As a child, the columnist often had to go to the Maifeld in Berlin. There she saluted a queen who was not hers. It was somehow always clear to her what she owed to her and the other "Allies". But she is only really grateful today.
These days I have to think a lot about the past. How I grew up in a divided city, how grateful I was as a child that it was west Berlin where I happened to be born, how unfair life can be, how beautiful it is at the same time, and how much an old lady I love at the moment that is like old, good wine. Although that's nonsense, of course, sometimes old wine just tastes like old wine, or vinegar. But you know what I mean. We are of course talking about HRM Elizabeth II, who I have seen live a few times.
As a child, I felt like I was bored to death all the time, but I had to go with them. On the Maifeld, there the "Trooping the Colors" parade was held, in honor of the Queen, which at that time - more than forty years ago - already seemed ancient to me. My parents were invited there, a lot of hands were shaken, here and there a far too wet kiss landed on the back of my mother's hand, who discreetly pulled out a cloth handkerchief, man - and woman - wore an unusually large number of hats for Berlin standards and drank champagne or whatever thought so.
We children, my younger brother and I, were dressed up (we thought each other ugly, which luckily has subsided) and greeted the adults, who all did very well that day. And then she came! the queen There are many queens, but only one is "the queen". She came to tell us incarcerated West Berliners that she was thinking of us. That we are free, that we can drive, walk and fly wherever we want. That nobody should be intimidated. That the rest of the world hasn't forgotten us, on our small island in the middle of the German Democratic Republic. Berlin was the capital on the other side of the Wall, but here, on the Maifeld, there was the free world, free West Berlin.
I still get goosebumps when I think that there were other countries that could easily have given up the few square kilometers of a former proud capital to us Nazi successor generations. But "man" doesn't have it. Decades later, our brothers and sisters over there, our relatives and friends, made sure that this city, this division and this disproportion is not really forgotten. Then came 1989.
Right now, in these difficult times, I often think about how we are going to deal with Ukraine: are we going to save Kyiv and give up the rest of the country? Will we send candy bombers and build air bridges? Will we have destroyed all castles in the air by then? Are we going to accept that not all Ukrainians are flawless democrats and not all Russians are assholes? will we stay open Or just wishy-washy like most of our politicians? We have been helped, we have an obligation to help others. It's ingrained in my DNA without having to have a Mother Theresa complex. Because where would I be if my parents, when they were children, hadn't been provided with Allied packages full of food and other supplies, candy and cigarettes?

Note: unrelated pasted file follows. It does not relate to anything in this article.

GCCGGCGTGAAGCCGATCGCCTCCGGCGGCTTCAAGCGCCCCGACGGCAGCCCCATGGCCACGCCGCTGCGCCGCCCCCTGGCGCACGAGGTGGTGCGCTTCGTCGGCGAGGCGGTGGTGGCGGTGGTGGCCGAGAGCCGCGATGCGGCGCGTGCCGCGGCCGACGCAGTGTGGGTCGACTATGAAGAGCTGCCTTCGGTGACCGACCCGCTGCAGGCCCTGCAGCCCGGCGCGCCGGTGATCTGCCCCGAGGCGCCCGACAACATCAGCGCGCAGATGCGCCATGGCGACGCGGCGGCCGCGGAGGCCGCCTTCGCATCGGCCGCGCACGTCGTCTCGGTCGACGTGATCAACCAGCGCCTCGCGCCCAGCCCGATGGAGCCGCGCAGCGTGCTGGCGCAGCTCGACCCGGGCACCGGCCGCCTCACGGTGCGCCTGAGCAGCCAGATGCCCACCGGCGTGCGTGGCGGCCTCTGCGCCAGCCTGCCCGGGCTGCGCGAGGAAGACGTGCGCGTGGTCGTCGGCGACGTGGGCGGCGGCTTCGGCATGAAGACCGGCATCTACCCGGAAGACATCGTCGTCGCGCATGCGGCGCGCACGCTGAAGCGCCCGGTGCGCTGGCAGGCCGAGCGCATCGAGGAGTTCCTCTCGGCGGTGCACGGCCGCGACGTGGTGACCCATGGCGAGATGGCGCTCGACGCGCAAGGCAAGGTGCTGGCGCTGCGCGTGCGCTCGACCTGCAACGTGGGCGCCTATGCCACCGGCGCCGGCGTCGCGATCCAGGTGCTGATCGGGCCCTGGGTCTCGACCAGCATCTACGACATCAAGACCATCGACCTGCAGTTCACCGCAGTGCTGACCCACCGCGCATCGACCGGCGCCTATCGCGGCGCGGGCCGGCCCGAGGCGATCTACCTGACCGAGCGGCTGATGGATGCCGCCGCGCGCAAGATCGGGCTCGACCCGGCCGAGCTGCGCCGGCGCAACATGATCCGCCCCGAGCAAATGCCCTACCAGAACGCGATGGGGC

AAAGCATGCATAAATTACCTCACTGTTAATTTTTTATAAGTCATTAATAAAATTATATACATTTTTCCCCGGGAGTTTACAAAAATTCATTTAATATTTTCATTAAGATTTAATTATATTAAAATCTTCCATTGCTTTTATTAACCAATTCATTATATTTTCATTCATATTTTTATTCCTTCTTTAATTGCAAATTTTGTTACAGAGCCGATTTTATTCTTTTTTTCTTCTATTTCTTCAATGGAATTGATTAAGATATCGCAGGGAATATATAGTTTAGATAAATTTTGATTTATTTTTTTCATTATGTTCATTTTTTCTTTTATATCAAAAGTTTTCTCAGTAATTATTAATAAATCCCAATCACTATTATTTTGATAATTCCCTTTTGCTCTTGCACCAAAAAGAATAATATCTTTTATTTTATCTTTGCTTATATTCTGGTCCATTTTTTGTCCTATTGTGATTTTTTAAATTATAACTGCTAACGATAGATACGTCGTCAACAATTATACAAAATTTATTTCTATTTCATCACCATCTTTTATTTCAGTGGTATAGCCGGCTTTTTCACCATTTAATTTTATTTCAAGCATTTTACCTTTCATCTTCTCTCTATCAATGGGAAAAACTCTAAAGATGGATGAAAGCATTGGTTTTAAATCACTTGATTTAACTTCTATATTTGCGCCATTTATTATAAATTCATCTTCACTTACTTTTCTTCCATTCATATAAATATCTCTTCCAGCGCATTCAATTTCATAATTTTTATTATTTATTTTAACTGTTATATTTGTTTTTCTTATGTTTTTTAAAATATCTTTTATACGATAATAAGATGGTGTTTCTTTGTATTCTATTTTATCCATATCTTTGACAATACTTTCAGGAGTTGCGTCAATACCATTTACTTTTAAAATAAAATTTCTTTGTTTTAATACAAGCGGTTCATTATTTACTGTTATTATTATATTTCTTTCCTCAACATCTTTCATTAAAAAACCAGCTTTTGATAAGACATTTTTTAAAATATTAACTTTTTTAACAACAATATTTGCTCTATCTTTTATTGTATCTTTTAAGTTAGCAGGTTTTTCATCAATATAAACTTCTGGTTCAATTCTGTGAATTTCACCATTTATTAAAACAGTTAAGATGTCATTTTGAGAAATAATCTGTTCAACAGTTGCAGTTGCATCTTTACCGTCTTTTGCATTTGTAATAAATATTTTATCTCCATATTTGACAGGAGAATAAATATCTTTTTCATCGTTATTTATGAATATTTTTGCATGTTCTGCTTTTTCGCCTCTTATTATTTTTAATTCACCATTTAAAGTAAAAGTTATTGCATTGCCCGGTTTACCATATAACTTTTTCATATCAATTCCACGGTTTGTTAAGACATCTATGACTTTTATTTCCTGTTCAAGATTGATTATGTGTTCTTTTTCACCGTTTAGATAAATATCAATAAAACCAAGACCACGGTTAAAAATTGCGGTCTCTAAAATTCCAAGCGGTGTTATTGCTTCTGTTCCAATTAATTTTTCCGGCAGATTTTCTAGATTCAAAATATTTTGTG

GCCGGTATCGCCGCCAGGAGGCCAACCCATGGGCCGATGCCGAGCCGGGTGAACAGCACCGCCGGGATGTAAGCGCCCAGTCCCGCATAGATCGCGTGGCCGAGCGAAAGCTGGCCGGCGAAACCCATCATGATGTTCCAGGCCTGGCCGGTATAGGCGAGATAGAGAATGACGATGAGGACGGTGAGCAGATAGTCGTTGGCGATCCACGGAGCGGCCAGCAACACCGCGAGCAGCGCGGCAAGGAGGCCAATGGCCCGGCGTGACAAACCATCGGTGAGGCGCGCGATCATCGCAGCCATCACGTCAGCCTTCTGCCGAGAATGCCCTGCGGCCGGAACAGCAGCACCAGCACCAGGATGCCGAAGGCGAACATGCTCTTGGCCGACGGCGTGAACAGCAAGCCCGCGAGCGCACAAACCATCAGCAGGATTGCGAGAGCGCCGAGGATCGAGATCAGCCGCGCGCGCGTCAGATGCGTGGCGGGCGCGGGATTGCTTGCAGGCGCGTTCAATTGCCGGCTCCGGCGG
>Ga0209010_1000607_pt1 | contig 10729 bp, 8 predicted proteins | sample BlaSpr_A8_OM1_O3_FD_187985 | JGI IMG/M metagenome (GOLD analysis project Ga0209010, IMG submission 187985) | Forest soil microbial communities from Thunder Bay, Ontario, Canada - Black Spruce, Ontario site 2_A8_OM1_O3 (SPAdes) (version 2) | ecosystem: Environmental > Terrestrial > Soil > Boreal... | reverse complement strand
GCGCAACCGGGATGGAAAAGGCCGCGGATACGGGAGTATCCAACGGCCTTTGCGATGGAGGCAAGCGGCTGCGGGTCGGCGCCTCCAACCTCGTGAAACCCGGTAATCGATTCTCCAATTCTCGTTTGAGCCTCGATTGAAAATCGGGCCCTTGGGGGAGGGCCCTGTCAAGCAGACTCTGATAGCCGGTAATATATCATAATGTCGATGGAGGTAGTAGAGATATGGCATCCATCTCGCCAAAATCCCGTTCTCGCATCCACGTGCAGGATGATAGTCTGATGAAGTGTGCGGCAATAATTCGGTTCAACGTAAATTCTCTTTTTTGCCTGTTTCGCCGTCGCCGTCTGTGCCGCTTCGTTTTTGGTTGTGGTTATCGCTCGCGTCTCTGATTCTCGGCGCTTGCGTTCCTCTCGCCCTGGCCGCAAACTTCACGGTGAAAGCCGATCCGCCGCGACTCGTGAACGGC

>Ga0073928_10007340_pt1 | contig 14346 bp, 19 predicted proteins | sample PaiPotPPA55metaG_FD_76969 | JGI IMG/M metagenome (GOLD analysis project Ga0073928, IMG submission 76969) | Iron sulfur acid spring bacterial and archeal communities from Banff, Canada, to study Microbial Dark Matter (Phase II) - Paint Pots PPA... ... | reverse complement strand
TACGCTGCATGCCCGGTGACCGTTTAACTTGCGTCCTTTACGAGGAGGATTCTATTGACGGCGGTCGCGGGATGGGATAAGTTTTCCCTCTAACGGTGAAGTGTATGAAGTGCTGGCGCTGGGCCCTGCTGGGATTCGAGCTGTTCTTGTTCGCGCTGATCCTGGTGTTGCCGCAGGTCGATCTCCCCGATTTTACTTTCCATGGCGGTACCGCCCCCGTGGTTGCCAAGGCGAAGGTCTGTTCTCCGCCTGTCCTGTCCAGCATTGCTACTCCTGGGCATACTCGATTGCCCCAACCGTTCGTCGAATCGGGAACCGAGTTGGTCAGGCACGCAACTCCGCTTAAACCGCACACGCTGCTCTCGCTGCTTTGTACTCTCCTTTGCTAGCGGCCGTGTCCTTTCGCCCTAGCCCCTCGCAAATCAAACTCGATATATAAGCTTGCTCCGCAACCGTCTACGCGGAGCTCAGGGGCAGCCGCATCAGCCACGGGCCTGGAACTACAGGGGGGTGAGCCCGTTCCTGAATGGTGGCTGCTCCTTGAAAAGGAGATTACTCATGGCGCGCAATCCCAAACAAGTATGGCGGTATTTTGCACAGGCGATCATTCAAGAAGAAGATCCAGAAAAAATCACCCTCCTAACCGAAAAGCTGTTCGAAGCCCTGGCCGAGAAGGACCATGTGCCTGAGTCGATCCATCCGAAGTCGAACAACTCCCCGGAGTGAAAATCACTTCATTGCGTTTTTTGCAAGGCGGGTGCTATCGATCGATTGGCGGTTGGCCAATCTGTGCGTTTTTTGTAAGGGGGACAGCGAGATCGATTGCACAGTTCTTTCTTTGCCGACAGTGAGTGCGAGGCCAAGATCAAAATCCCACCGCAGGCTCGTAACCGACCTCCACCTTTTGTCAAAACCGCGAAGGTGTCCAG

I might never have been to London, where I stayed one day with my older daughter when she had just turned 11. She said at the hotel that we should go and visit the Queen. I said well, let's do it, I already informed Lizzy that we were coming. We quickly bought a stuffed corgi from reception, called a cab and drove to Buckingham Palace. Just as we arrived, the gates opened and the Queen drove out in a carriage, waving. With her guest she made only a small detour, because shortly afterwards she came back, the gates opened, she waved her incomparable wave - as if she were screwing a lightbulb into a socket with a light hand - and whoosh, she was gone again, swallowed up by her vast palace.
I would rather continue to build castles in the air than air bridges, I want Ukrainian women with their children to visit London and the rest of the world. Not because they have to, but because they want to. Therefore: "God save the Queen" - and everyone else too!